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Yet Another Chinese City Announces Cooling Measures

By Allison Halliday | November 3, 2011

It looks as if the Chinese government is still struggling to control property prices, as another Chinese city has announced restrictions on residential real estate purchases, which unusually includes a price cap.

China real estate

China's government has announced a price cap on properties in Zuhai, near Macao © Centaur -

Zhuhai is a southern Chinese city adjacent to Macau, and its government announced on Tuesday that transactions for new apartments will not be permitted if the price exceeds $1,775 per square meter. This price is substantially less than the current cost of high-end apartments in the city, as well as for other urban areas in China. However it looks as if these new measures may only be in place until the end of the year, which is traditionally a slow time for the property market. Zhuhai is also implementing other measures which are already being widely used by other cities, including limits on the number of apartments which can be purchased by families and restrictions on purchases by non-residents.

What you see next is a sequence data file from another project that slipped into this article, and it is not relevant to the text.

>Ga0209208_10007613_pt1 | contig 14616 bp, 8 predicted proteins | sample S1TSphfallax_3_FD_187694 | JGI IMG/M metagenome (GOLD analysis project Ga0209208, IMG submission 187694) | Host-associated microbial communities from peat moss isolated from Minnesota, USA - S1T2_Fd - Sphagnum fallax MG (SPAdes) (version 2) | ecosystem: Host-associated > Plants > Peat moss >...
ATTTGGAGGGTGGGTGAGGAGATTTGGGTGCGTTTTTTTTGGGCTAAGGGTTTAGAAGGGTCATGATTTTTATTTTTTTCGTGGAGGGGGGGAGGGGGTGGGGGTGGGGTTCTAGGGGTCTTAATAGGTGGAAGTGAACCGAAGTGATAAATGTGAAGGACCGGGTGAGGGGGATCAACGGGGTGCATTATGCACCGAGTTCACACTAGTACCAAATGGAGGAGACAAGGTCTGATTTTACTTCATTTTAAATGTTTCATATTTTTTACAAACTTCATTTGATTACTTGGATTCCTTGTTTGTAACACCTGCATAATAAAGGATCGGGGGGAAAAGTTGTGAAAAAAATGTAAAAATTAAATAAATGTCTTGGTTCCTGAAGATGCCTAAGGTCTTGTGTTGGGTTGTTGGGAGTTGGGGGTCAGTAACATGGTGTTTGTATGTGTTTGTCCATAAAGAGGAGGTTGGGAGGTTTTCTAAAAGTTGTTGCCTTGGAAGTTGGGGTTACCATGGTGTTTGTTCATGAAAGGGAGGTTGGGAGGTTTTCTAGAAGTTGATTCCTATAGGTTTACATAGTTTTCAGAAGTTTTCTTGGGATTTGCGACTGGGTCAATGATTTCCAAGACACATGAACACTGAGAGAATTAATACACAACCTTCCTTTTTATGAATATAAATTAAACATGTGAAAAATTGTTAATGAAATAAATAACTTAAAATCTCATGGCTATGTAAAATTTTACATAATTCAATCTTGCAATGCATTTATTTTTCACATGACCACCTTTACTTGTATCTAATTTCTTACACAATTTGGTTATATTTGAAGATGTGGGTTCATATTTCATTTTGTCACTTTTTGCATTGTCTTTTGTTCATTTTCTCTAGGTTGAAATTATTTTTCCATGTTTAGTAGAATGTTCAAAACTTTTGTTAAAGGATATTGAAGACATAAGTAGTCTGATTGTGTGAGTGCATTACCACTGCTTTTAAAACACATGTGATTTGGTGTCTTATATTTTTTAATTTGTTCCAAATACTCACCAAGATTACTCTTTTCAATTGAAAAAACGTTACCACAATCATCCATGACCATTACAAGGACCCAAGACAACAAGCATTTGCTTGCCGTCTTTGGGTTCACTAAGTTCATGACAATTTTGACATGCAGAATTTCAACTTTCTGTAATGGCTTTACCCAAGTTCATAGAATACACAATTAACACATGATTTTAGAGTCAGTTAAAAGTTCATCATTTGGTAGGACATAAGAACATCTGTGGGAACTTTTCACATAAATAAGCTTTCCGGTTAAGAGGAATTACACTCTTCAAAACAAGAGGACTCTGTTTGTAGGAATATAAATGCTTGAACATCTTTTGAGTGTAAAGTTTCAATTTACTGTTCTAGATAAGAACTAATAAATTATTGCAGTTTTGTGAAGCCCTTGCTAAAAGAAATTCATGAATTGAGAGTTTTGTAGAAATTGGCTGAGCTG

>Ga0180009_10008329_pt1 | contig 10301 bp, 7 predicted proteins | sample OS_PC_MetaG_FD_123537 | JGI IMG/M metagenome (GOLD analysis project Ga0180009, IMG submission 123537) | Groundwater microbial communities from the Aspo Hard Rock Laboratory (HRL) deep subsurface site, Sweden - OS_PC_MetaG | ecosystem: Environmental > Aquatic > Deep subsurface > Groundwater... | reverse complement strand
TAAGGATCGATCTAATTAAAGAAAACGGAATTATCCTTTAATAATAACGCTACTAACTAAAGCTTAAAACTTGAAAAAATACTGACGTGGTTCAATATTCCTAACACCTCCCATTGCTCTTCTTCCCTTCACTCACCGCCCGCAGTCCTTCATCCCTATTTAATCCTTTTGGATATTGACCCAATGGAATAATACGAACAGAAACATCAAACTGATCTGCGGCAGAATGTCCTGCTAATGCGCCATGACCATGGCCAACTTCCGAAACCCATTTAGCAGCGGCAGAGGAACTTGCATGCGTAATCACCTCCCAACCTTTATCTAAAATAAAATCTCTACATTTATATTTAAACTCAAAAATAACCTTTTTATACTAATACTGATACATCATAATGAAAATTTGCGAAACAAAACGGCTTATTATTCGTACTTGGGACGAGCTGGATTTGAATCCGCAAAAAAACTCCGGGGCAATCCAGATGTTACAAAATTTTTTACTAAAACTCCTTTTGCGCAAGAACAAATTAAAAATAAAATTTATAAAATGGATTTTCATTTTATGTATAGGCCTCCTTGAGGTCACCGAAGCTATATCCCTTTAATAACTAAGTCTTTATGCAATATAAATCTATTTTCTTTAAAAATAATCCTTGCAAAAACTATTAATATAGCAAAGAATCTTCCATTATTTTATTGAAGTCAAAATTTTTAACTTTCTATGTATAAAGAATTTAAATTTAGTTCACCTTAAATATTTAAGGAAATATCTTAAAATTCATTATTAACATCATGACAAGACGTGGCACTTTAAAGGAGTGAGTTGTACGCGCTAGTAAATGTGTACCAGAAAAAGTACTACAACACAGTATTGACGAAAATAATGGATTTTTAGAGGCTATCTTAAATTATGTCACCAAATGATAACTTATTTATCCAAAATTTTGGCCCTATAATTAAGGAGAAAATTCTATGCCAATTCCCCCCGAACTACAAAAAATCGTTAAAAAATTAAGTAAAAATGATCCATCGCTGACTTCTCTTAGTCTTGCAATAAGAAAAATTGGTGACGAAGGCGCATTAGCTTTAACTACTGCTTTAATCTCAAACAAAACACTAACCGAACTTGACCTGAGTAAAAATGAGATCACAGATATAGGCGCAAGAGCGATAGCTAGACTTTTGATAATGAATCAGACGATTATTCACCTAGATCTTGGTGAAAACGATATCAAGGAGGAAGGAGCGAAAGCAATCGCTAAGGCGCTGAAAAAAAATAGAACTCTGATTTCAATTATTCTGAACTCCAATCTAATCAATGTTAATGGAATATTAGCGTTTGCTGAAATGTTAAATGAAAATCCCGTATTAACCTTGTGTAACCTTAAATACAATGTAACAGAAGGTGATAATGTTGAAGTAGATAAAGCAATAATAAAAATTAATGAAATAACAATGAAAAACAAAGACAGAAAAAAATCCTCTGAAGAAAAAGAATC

The report in the Wall Street Journal points out that the Chinese government’s attempts to control real estate prices have been repeatedly thwarted in the past, but the tide may be finally turning due to restrictions on bank credit and the slowing Chinese economy. After years of seeing prices steadily increase, it looks as if investors are becoming wary about buying Chinese property. At least 40 Chinese cities have already put restrictions on property transactions, but Zhuhai’s price cap is a new step. It was announced just days after the Chinese premier Wen Jiabao urged local authorities to continue real estate tightening measures for the rest of the year. Experts are predicting that these restrictions will continue until there has been a substantial correction to property prices.

The most recent index of national real estate prices shows property prices have fallen for two straight months, although they did increase slightly in Zhuhai. It remains to be seen how much difference this new price cap will make in Zhuhai, as Chinese typically register property transactions below their true market value in order to reduce taxes, and this price controls will only apply to new apartments. Even so property prices in Zhuhai are around three times the government's target price.

Allison Halliday is a Realty Biz News contributing writer. She handles International Real Estate and is a seasoned blogger.
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